# Ergodicity of induced system

Suppose $$(X,\mathcal{F},\mu,T)$$ is an ergodic measure preserving dynamical system. Let $$Y\subset X$$ be such that $$\mu(Y)>0$$ and suppose there is an integrable function $$R:Y\to \mathbb{N}$$ such that $$T^{R(y)}(y)\in Y$$.

Then we can define a function $$F:Y\to Y$$ by $$F=T^R$$ and consider the induced system $$(Y,\mathcal{F}\cap Y, \mu|_Y,F)$$.

Can we say that $$F$$ is ergodic?

When $$R(x)=\inf\{n\ge 1 : T^n(x)\in Y\}$$, this induced system is very well studied and the answer to my question is yes (see for example http://www.weizmann.ac.il/math/sarigo/sites/math.sarigo/files/uploads/ergodicnotes.pdf, Theorem 1.7). However, the given proof does not extend to the general return times I am considering above.

Thanks :)

In general $$F$$ is not ergodic. A very simple example can be constructed as follows: let $$X=\mathbb{Z}_3=\{0,1,2\}$$ and $$\mu =1/3(\delta_0+\delta_1+\delta_2)$$ and $$T(x):=x+1$$. This is an ergodic system. Let us define $$Y:=\{0,1\}$$ and $$R\equiv 3$$. Since $$F=T^3=id$$, it is not ergodic.

• Is there any counter example with $T$ totally ergodic? Mar 23, 2020 at 20:39
• Isn't $T$ totally ergodic in Alejandro's counter example?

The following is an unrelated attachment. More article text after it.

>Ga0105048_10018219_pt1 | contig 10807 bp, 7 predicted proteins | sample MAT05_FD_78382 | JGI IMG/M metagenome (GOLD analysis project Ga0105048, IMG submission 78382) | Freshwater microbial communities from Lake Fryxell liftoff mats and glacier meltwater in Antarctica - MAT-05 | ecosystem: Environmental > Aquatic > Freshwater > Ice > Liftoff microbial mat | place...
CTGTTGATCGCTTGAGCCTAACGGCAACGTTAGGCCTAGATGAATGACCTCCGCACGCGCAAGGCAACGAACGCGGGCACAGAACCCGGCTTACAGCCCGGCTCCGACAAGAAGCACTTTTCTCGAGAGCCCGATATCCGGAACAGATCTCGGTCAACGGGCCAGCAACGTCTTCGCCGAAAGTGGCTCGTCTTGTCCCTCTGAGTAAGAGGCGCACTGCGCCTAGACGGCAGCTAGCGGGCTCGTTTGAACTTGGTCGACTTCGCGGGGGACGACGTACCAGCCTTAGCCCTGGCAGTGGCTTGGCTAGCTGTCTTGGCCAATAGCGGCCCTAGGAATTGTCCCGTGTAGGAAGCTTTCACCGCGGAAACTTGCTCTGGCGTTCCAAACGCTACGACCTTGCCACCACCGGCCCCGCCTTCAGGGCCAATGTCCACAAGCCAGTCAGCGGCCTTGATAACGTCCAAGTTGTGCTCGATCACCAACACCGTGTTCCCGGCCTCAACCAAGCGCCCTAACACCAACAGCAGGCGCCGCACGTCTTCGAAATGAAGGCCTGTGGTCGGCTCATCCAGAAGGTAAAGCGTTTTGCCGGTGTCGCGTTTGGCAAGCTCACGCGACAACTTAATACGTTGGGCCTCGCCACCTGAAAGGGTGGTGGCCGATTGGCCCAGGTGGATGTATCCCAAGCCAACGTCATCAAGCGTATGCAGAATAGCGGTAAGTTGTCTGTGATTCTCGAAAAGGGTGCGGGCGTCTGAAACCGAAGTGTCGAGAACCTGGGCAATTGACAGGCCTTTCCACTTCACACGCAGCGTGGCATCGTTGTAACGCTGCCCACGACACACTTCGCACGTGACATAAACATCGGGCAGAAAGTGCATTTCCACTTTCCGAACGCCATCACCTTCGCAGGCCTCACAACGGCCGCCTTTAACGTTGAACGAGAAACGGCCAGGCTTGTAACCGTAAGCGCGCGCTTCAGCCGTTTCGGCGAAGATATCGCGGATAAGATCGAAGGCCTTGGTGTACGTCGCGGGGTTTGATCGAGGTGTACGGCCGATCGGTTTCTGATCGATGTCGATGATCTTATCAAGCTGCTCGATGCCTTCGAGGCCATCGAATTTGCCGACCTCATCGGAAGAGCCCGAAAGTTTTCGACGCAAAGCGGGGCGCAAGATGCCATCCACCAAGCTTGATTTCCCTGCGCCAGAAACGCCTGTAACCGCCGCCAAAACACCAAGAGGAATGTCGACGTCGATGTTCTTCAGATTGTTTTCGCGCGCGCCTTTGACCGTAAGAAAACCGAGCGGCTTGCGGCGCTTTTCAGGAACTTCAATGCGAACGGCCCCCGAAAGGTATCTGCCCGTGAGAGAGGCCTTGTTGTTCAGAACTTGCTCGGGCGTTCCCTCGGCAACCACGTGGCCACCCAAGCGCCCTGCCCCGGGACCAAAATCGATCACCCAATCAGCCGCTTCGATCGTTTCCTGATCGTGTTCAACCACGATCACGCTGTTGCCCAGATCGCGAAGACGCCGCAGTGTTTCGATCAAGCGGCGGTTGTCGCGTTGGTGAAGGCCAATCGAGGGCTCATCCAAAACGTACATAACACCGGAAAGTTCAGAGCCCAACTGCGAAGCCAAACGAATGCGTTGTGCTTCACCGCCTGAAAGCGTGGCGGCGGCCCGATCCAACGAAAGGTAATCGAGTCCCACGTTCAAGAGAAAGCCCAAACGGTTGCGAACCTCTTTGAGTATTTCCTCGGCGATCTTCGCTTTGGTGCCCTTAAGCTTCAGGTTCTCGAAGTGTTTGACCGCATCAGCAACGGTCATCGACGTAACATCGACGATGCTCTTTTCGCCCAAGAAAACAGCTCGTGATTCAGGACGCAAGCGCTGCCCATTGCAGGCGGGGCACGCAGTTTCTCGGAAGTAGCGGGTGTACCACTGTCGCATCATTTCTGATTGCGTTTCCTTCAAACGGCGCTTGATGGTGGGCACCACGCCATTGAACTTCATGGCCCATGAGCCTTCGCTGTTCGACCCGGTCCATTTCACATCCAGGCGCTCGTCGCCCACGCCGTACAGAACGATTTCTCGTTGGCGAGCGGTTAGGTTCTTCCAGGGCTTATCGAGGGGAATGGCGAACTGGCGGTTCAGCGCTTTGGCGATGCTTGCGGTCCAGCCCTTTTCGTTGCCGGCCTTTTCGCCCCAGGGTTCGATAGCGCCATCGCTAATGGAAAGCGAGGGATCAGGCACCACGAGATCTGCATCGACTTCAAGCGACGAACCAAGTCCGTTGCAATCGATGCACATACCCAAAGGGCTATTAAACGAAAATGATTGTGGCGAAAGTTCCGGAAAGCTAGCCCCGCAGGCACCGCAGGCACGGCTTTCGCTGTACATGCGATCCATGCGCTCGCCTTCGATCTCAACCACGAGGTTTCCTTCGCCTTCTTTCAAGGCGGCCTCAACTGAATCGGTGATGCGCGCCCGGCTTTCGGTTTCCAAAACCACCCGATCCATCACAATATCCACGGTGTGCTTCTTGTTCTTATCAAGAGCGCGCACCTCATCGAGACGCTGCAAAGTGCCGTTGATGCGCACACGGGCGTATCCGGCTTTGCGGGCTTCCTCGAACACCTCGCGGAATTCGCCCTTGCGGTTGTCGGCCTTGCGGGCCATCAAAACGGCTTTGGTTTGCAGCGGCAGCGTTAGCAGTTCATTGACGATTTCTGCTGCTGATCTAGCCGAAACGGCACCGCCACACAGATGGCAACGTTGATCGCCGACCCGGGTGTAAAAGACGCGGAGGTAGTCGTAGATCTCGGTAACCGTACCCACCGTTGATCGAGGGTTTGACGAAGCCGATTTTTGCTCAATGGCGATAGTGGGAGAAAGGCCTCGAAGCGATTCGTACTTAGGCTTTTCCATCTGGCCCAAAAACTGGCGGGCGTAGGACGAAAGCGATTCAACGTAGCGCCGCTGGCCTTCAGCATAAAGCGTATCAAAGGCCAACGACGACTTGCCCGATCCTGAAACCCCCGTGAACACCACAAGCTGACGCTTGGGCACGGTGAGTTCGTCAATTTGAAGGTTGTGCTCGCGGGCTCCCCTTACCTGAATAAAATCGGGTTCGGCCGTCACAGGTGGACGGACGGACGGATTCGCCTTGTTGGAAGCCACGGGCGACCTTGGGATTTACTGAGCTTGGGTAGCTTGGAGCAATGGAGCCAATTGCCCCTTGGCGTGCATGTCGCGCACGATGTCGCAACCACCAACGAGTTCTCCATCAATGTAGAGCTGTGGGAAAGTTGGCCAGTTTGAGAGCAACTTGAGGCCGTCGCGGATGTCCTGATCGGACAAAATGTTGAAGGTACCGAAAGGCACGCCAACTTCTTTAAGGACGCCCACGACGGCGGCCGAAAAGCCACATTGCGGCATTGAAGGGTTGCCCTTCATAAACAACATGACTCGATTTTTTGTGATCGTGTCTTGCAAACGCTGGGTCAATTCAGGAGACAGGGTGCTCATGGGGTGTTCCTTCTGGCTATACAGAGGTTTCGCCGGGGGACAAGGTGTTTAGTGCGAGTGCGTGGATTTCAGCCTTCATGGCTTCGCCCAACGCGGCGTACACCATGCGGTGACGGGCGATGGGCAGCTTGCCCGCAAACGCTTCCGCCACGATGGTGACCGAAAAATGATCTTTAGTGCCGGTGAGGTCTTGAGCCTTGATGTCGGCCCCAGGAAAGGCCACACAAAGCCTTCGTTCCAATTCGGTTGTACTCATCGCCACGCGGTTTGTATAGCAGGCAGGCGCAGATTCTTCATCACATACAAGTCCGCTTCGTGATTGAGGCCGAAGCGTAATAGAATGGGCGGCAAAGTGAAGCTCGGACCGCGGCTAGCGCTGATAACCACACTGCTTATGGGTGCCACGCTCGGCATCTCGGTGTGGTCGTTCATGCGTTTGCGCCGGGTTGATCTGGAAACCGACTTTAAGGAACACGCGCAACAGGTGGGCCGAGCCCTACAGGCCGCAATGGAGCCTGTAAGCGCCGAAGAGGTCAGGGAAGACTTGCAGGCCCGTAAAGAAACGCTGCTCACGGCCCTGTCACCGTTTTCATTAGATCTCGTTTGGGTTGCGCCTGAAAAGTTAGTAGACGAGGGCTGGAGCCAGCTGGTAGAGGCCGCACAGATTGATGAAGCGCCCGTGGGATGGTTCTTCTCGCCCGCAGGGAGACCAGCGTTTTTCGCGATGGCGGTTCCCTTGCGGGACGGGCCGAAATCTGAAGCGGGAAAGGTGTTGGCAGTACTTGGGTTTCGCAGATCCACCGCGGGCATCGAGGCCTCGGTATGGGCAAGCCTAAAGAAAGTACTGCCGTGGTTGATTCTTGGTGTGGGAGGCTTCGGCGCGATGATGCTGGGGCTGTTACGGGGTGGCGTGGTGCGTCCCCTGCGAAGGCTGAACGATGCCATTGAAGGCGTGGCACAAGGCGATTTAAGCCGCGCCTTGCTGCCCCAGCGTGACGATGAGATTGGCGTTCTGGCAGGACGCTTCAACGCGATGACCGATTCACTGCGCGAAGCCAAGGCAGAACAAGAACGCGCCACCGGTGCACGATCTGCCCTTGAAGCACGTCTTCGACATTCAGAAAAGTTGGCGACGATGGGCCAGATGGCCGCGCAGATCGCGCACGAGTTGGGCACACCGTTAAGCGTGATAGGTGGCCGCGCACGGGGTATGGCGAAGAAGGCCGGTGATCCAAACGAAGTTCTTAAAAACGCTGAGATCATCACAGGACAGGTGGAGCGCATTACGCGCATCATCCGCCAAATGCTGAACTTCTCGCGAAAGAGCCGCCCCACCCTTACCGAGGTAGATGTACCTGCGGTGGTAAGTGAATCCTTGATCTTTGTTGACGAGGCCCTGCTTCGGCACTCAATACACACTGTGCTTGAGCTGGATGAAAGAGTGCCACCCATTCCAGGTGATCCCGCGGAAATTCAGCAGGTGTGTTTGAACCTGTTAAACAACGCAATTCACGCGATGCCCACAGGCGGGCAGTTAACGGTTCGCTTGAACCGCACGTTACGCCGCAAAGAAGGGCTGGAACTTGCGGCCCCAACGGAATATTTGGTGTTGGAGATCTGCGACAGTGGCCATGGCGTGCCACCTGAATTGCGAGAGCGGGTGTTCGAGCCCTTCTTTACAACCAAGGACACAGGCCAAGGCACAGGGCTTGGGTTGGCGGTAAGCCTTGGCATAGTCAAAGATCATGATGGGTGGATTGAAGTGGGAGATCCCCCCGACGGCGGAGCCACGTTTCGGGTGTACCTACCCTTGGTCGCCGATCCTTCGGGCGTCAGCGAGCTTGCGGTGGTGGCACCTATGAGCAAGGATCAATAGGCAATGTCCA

– Joël
Mar 24, 2020 at 0:45
• @Joël, Doesn't totally ergodic mean that all iterates are ergodic? That certainly is not the case if $T^3$ is identity. Mar 24, 2020 at 1:45
• Totally ergodic means that there exists only one $T$-invariant measure (it is a property of the space, the $\sigma$-algebra, and $T$, but not of the measure $\mu$)
– Joël
Mar 24, 2020 at 2:06
• @Joël I think that's unique ergodicity: en.wikipedia.org/wiki/Ergodicity#Unique_ergodicity Mar 24, 2020 at 2:22

I don't think that this system is even automatically measure-preserving (unlike the traditional induced map, which as you note is measure-preserving and ergodic).

Just take something silly like $$(X, T)$$ an irrational circle rotation with Haar measure, $$Y$$ the left half $$[0, 1/2)$$, and $$R$$ the first return time of a point in $$Y$$ to $$[0, 1/4)$$ (this always exists by minimality).

Then $$T^R(y) \in [0, 1/4))$$ for all $$y \in [0, 1/2)$$, so, for instance, $$\mu|_Y([0, 1/4)) = 1/2$$, but $$\mu|_Y\big((T^R)^{-1}([0, 1/4))\big) = \mu|_Y(Y) = 1$$. (I am here normalizing $$\mu|_Y$$ to make it a probability measure.)

I know my example is silly in that it's not even surjective on $$Y$$, but this isn't the problem; you could make a slightly trickier example where $$R$$ is the first return time to $$[0, 1/4)$$ for $$y \in [0, 3/8)$$ and the first return time to $$[1/4, 1/2)$$ for $$y \in [3/8, 1/2)$$, and then $$T^R$$ is surjective on $$Y$$, but still not measure-preserving.